How ‘The Last Jedi’ should have ended

I, too, think the “your parents sold you for beer money” explanation was bogus. What are we going to find out?

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Drunk History: Nichelle Nichols

What I love about “Drunk History” is that it’s really a history lesson. I’ve read about Nichelle Nichols and the story about Dr. King and the recruitment efforts for NASA, but it’s great that people are at least hearing the story.

Even if the storyteller is drunk.

60 years ago in space

Laika, Russian cosmonaut dog, 1957. Laika was the first animal to orbit the Earth, travelling on board the Sputnik 2 spacraft launched on Nov. 3, 1957. The Soviet space program used dogs and other animals to ascertain the viability of later space travel. (Fine Art Images/Heritage Images/Getty Images)

From the New Yorker;

On the evening of November 3, 1957, barely a month after the Soviet Union sent humanity’s first artificial satellite into orbit, a rocket lifted off from a secret site in Kazakhstan, carrying its second. The launch of Sputnik 2 was timed to coincide with the fortieth anniversary of the October Revolution, and the craft itself was an appropriately showy statement of Communist know-how—six times heavier than Sputnik 1, designed to fly nearly twice as high, and, most impressive of all, containing a live passenger. A week before the mission began, Moscow Radio had broadcast an interview with the cosmonaut in question, described as “a small, shaggy dog.” Western newspapers, however, were initially confused about what to call her. Introduced as Kudryavka (“Little Curly”), she was also known as Limonchik (“Little Lemon”) and Damka (“Little Lady”). A Soviet spokesman eventually clarified that her name was Laika (“Barker”), which did nothing to stop a columnist at Newsday from referring to her exclusively as “Muttnik.”

It kind of went like this:

Well, not really;

But the story of Laika had a dark lie at its core. In 2002, forty-five years after the fact, Russian scientists revealed that she had died, probably in agony, after only a few hours in orbit. In the rush to put another satellite into space, the Soviet engineers had not had time to test Sputnik 2’s cooling system properly; the capsule had overheated. It remained in orbit for five months with Laika inside, then plunged into the atmosphere and burned up over the Caribbean, a space coffin turned shooting star. Turkina quotes one of the scientists assigned to Laika’s program: “The more time passes, the more I’m sorry about it. We shouldn’t have done it. We did not learn enough from the mission to justify the death of the dog.”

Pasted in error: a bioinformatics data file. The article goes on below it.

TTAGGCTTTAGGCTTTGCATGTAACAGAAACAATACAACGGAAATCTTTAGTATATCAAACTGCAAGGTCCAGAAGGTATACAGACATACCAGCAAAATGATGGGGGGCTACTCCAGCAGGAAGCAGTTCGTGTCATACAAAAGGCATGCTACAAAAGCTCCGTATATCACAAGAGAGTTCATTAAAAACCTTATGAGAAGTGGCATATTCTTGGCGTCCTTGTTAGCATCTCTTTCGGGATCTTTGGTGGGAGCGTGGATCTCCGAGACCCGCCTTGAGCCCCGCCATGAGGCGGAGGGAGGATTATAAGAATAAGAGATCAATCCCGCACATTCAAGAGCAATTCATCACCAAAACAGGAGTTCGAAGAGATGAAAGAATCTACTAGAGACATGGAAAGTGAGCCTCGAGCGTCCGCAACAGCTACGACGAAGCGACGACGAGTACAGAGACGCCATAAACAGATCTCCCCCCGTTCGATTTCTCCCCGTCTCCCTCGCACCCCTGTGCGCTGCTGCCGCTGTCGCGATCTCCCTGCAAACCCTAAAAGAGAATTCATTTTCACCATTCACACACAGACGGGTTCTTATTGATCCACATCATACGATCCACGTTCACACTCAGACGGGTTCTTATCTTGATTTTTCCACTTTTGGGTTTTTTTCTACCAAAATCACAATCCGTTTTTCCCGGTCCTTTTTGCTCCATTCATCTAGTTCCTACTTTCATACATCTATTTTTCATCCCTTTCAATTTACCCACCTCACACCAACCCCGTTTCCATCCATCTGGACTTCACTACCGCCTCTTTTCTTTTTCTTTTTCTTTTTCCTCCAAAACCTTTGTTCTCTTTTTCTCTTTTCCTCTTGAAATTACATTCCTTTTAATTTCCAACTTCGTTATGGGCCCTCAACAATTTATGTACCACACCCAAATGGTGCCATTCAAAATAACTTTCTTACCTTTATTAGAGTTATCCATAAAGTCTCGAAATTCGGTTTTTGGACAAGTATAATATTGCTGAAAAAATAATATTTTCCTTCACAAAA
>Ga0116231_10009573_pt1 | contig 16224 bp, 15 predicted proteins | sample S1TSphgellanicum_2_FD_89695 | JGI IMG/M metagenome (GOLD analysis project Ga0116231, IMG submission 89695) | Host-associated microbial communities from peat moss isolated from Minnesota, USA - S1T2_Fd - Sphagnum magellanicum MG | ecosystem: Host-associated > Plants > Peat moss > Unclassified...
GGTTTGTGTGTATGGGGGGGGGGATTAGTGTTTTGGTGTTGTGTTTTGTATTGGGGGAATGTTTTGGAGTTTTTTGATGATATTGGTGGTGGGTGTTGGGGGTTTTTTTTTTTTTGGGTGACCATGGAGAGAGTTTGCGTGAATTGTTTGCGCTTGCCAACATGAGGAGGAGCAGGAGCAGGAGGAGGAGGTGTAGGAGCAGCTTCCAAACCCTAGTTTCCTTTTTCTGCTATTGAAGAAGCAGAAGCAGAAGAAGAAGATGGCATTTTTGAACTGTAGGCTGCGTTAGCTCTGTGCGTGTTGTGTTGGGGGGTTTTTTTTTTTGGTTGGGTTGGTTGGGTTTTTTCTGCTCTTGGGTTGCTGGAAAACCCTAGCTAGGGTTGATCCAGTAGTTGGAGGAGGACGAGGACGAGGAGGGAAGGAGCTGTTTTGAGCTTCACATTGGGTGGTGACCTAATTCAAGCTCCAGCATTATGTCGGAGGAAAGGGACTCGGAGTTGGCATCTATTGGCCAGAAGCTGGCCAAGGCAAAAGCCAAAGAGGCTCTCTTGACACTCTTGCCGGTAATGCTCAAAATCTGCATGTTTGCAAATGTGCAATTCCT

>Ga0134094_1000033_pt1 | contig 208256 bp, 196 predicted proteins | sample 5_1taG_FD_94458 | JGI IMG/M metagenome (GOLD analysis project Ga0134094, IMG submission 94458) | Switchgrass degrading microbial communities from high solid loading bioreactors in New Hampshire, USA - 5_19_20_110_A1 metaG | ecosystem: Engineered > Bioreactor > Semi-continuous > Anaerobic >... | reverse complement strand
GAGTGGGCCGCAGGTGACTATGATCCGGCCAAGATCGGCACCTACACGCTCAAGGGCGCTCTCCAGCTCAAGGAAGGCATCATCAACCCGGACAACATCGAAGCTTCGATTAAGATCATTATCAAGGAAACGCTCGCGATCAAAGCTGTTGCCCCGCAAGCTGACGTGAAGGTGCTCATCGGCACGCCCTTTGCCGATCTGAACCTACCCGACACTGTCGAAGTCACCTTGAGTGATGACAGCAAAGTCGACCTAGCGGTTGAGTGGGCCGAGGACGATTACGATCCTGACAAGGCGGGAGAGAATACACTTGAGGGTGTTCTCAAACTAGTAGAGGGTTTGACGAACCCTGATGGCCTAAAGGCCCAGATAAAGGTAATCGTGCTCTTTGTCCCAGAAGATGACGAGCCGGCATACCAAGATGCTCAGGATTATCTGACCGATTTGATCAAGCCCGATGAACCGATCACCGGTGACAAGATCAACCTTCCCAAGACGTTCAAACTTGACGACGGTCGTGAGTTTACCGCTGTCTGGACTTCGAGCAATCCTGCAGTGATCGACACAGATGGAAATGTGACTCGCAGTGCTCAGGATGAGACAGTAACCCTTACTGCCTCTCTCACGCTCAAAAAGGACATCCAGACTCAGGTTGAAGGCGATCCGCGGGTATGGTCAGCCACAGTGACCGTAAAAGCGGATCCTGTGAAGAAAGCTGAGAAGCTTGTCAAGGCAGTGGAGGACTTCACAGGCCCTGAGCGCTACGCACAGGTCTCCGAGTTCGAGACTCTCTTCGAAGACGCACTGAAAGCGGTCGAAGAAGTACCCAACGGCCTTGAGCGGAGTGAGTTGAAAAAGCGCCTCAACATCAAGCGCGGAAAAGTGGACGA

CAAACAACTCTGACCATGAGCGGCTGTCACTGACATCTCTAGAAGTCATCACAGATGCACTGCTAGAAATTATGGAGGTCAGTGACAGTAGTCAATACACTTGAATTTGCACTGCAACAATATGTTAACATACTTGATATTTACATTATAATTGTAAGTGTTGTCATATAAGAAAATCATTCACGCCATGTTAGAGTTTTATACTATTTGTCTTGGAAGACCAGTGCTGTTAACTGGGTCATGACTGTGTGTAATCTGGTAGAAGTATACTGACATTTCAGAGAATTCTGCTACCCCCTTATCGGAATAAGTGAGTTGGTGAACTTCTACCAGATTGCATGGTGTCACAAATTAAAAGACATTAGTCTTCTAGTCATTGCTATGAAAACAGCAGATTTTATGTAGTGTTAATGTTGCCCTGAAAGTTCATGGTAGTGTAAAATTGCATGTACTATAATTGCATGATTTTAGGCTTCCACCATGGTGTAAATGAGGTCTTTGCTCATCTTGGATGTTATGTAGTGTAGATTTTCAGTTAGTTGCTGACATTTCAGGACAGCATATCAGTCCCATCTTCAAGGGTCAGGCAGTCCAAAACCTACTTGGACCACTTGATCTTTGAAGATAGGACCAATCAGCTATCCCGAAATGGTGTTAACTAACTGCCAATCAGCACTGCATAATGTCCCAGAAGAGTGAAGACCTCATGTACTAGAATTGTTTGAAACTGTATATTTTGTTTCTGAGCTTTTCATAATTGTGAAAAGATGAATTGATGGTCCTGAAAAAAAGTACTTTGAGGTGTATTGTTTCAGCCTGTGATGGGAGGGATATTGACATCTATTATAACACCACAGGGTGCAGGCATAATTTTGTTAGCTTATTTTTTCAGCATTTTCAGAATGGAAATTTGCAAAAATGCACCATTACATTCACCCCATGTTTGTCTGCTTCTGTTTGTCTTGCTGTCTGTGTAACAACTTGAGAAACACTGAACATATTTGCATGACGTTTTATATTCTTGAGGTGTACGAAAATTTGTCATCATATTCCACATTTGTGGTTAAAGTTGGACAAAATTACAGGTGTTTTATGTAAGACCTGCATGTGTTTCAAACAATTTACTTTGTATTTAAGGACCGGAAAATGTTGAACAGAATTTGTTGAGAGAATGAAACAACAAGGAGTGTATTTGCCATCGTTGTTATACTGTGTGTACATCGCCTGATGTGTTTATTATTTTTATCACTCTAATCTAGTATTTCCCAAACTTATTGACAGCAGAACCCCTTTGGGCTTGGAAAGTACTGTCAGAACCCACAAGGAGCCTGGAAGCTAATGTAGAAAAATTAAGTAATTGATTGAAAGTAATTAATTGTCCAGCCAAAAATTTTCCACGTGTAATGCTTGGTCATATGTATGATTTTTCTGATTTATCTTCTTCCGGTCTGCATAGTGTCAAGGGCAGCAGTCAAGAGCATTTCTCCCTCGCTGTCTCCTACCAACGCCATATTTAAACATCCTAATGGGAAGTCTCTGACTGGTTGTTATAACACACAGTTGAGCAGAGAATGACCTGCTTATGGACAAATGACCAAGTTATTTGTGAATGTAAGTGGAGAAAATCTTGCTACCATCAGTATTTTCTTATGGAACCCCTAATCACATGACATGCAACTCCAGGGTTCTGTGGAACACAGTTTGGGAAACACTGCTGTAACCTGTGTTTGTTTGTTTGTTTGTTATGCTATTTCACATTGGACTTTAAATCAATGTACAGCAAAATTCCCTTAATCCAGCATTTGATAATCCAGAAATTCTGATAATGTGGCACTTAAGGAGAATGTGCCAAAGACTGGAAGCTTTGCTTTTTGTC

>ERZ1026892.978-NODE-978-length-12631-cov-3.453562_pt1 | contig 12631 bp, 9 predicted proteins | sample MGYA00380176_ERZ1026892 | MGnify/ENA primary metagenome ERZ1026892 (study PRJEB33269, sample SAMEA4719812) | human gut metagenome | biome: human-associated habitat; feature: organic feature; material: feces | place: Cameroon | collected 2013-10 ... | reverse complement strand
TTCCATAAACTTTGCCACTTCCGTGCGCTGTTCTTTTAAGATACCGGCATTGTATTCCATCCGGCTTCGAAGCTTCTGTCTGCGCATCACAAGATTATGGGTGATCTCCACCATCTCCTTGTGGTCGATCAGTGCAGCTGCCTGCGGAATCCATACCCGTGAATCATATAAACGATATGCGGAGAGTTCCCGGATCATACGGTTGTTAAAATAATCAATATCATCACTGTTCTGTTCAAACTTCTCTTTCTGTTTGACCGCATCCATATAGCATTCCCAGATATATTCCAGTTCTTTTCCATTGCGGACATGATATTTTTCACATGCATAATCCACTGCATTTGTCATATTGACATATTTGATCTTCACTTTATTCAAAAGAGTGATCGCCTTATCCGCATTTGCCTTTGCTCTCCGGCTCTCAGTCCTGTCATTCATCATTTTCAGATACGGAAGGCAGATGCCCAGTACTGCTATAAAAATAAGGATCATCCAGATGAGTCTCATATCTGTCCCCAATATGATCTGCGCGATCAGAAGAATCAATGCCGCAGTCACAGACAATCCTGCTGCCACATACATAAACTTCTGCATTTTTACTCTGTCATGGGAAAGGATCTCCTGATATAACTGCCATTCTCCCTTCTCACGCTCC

And this final word from Laika’s trainer:

Laika’s trainer, Adilya Kotovskaya, a Russian biologist, recently told Agence France-Presse of her remorse as she prepared to send Laika into space: “I asked her to forgive us and I even cried as I stroked her for the last time.”

Here comes the Sun, so walk on by

NASA put together a 4K experience with the Sun about a year ago:

And 20 years ago, this song was released:

Even if you had a space suit that could withstand a few million degrees and incredible pressure to keep you alive, you can’t walk on the Sun. There’s no surface. It’s just a big ball of gas and plasma, mostly hydrogen.

Meanwhile, I can’t believe this song is 20 years old. That seems like a long time. But then, the sun is 4.6 billion years old, so from that perspective, the song just happened less than a fraction of a millisecond ago.

Singing in the rain (on giant planets)

From the Guardian:

Diamond rain might sound like the stuff of poetry, but deep within the ice giants of our solar system it is thought to be reality – and now scientists say they have recreated the phenomenon.

The furthest flung true planets of our solar system, the ice giants Neptune and Uranus, are about 17 and 15 times the mass of Earth respectively.

While both have solid cores and atmospheres rich in gases including hydrogen and helium, the planets are largely made up a huge, slushy ocean of water, ammonia and substances known as hydrocarbons – molecules, such as methane, that are composed of hydrogen and carbon.

But researchers have long theorised that deep within these vast, blue planets something astonishing occurs: high temperatures and pressures act on the hydrocarbons deep in the oceans to produce diamonds that rain down, falling towards the planets’ interiors.

Of course, this is the best song for our progeny who get to Neptune in the distant future.

First rule of eclipse: Don’t look directly at the sun

Yesterday’s eclipse was a United States only event, starting in Oregon and ending in South  Carolina. In just about every news report leading up to the eclipse, one message was dominant:

SHIELD YOUR EYES

If you’re planning to catch the eclipse — either in totality or even partially — in person, you’ll need a few things to view it safely. Even though an eclipse effectively turns day into night, never look directly at the sun.

Solar eclipses are especially dangerous. Not because of anything special about the light during the eclipse, but because the sudden changes in luminosity can cause retina damage before your eyes have a chance to adapt, or before you have an opportunity to look away.

So, guess what the kopper krusted kook did:

I’ll bet 10 seconds before he did this, Melania said: “Obama says you shouldn’t look directly at the sun.”